The problem is not for lack of marina operators, because the business is a guaranteed profit. If 100 slips became available at a reasonable price it would fill up in a matter of days. The problem is one of a lack of water lease granting by provincial and federal governments due to NIMBY residents.

    It’s really quite sad that people look out the window on the ferry and say “Oh look at the pretty sailboat” but if that same sailboat was to moor and “obstruct their view” they get up in arms. These people should maybe just ask the boat owner if they would take them sailing; then maybe they would understand how much time, money, effort, and dedication these people have and how much they love the pristine environment as much as they do.

    I had my boat moored at an abandoned fish farm, and casually asked a local resident about garbage facilities. I got a 20 minute earful about everything from the potential for excrement in the water to how it was impeding “their beach” (it was actually adjacent to a public park) and when I interjected that the reason I came to that area was because I love the environment and would never hurt it – I’m druidic and the forest is my spirituality – and explained how even if my boat sank all my fuel tanks are sealed and there would be zero spillage. All of this transpired because I was trying to responsibly dispose of garbage into a proper receptacle.

    If people want to deal with the “derelict vessel” problem, they should be lobbying for more water leases for marinas, not just trying to push the problem somewhere else. While there are most definitely people who buy boats and neglect them to the point of dereliction, there are also happy boat owners who just simply can’t afford safe moorage or can’t obtain it, putting their boats at risk. A boat is a large investment (B.O.A.T. means ‘break out another thousand’) , and forcing people to choose between properly maintaining their boat or paying through the nose for moorage is perpetuating the very problem they are complaining about.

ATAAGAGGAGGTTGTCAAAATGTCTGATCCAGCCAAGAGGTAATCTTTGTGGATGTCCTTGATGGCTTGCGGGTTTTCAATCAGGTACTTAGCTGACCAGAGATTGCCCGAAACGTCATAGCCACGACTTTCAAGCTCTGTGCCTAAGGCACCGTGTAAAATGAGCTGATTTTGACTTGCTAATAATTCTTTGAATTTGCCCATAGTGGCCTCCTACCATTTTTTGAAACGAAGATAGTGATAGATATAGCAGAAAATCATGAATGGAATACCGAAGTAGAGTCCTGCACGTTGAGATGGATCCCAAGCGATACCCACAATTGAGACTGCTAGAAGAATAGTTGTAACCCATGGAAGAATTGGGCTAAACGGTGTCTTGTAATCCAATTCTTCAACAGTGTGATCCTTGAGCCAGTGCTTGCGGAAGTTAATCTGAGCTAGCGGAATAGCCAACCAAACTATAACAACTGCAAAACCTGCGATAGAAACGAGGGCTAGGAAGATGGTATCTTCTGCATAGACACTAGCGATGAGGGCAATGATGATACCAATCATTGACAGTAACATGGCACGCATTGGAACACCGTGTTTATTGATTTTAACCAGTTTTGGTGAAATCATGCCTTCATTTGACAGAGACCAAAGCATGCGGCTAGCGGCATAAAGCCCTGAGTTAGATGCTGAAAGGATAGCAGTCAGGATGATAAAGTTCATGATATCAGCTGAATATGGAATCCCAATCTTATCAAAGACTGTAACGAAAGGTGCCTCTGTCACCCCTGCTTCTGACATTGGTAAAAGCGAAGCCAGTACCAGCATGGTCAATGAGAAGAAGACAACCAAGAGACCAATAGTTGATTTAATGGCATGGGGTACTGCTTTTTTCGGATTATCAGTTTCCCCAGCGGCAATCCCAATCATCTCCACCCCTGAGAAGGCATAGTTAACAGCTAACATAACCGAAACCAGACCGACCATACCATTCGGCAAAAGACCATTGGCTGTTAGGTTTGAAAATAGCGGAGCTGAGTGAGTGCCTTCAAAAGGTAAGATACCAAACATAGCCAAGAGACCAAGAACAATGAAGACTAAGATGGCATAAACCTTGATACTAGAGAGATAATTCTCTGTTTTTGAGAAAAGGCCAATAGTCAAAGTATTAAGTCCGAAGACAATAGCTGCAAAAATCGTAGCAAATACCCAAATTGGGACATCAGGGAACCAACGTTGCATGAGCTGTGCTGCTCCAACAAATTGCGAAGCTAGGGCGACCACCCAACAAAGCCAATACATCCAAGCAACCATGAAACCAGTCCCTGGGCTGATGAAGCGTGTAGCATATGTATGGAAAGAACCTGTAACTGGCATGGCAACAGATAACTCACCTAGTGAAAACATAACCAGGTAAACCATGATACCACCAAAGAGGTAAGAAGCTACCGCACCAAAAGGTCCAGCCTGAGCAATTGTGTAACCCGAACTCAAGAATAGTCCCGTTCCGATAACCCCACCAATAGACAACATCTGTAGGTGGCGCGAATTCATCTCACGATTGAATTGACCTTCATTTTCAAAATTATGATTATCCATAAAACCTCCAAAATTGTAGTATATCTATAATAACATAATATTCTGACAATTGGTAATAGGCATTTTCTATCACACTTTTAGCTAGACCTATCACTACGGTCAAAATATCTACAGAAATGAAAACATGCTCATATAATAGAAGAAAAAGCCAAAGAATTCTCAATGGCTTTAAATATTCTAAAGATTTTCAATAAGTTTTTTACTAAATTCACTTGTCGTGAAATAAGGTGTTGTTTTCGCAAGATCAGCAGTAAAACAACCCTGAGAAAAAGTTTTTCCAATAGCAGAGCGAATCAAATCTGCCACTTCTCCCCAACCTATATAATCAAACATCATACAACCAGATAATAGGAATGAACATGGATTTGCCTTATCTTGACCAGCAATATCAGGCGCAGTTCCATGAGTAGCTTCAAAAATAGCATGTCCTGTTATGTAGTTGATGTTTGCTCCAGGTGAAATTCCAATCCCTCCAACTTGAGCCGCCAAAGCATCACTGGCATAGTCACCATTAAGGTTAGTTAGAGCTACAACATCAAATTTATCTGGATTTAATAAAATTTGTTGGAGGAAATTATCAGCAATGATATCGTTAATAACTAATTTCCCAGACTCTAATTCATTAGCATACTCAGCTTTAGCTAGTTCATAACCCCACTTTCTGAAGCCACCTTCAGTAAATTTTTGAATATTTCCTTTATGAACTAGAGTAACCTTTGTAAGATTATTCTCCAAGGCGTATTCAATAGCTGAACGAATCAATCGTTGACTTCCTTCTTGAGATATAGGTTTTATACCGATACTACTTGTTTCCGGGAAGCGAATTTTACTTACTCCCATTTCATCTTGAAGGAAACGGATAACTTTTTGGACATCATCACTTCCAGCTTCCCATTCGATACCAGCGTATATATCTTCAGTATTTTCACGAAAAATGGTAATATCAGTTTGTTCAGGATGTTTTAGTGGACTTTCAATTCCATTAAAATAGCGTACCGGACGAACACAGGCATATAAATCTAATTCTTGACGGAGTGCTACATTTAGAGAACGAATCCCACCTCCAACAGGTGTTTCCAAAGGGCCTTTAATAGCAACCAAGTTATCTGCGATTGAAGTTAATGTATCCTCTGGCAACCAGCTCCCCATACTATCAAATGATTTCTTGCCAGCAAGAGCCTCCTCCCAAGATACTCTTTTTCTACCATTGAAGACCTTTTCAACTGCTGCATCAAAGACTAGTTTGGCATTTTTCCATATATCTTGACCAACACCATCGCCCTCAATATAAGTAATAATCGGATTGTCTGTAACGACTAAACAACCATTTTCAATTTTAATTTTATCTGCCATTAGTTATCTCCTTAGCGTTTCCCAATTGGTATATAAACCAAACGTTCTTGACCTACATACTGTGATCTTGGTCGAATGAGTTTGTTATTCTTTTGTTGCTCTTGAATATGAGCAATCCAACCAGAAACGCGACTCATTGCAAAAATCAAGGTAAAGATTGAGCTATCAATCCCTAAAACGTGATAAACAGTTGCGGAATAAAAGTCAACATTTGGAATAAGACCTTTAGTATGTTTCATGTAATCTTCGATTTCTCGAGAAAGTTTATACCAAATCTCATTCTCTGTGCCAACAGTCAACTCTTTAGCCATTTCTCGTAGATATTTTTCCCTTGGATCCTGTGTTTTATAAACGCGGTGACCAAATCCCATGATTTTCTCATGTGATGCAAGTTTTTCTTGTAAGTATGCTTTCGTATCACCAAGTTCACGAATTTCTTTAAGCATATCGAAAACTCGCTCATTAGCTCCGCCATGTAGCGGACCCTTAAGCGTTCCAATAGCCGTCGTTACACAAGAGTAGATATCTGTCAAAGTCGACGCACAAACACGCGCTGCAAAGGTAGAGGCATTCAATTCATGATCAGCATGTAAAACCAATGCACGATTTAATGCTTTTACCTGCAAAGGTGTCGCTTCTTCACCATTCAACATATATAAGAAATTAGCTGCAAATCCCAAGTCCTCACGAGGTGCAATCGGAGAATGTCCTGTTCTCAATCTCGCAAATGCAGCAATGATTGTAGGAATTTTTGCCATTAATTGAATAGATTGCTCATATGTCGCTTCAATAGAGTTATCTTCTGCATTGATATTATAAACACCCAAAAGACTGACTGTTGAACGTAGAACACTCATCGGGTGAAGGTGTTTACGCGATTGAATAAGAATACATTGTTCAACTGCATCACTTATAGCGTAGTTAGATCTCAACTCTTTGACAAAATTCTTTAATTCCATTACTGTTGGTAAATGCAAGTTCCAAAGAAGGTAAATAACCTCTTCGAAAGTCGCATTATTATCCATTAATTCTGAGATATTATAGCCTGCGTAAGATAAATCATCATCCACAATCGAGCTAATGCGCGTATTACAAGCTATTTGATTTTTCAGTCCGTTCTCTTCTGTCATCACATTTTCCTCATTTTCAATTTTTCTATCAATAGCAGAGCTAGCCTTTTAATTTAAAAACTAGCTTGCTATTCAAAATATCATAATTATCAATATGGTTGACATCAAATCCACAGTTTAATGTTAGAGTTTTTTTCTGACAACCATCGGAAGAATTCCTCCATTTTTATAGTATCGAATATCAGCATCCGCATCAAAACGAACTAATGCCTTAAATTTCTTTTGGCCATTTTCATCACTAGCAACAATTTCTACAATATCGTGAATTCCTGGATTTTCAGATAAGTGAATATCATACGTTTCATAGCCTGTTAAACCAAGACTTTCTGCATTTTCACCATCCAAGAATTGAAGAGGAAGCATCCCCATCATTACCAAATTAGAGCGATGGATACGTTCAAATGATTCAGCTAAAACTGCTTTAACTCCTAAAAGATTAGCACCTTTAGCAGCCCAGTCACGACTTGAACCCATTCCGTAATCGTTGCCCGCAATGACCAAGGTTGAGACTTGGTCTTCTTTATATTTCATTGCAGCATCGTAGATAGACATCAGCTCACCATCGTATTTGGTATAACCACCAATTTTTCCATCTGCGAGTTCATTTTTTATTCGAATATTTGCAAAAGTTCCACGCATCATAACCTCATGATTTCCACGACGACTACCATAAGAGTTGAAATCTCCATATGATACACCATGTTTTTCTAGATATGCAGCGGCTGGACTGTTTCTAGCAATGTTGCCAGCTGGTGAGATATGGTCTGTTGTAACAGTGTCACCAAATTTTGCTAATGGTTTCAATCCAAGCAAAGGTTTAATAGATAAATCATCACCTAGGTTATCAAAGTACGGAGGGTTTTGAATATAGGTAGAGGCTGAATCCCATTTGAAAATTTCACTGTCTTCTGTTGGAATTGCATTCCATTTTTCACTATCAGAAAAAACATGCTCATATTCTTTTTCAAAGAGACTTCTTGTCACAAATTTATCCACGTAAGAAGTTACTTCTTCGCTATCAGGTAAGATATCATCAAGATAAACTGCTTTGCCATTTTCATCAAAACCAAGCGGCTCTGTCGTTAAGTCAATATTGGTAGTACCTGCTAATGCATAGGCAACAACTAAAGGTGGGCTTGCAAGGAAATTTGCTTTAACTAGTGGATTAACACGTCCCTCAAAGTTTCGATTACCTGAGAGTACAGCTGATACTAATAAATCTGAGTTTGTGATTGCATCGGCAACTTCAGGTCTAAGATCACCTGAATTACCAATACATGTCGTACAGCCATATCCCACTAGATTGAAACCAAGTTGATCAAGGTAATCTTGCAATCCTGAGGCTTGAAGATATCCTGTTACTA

Imagine if you bought a BMW, left it on the side of the road in the elements, and couldn’t get to it for weeks and months of the year, because parking the thing would cost you $500-$1200 a month anywhere else where you could go and check on it and drive it. Well that is what these NIMBYs are doing to boat owners. Do they feel like going for a rowboat ride in the dead of winter? Do they feel like they want to go on the water in the blowing storm, cold, and snow? Probably not. Boat ownership is a huge responsibility. Everyone wants to climb aboard in the summer but the boat owner is checking on their boat on a bi-weekly basis even when the weather is terrible, and paying through the nose for routine maintenance.

    Not all boat owners are rich, and nobody wants their boat to sink.

    NIMBYs, give your head a shake. You can’t have it both ways. You can’t protest water leases then complain that boats are left in sketchy situations and protest people for parking the boats (mooring) in odd places because they “obstruct your view”.

    The resident I spoke to, when I explained the situation, grasped my approach. I told her if she wanted the vessels gone, lobby for more water leases so these boats had a place to go rather than be homeless.

  2. Gerald Madden says:

    Find the owners and prosecute them. Force BC Ferries to reclaim and mitigate their sunken ship.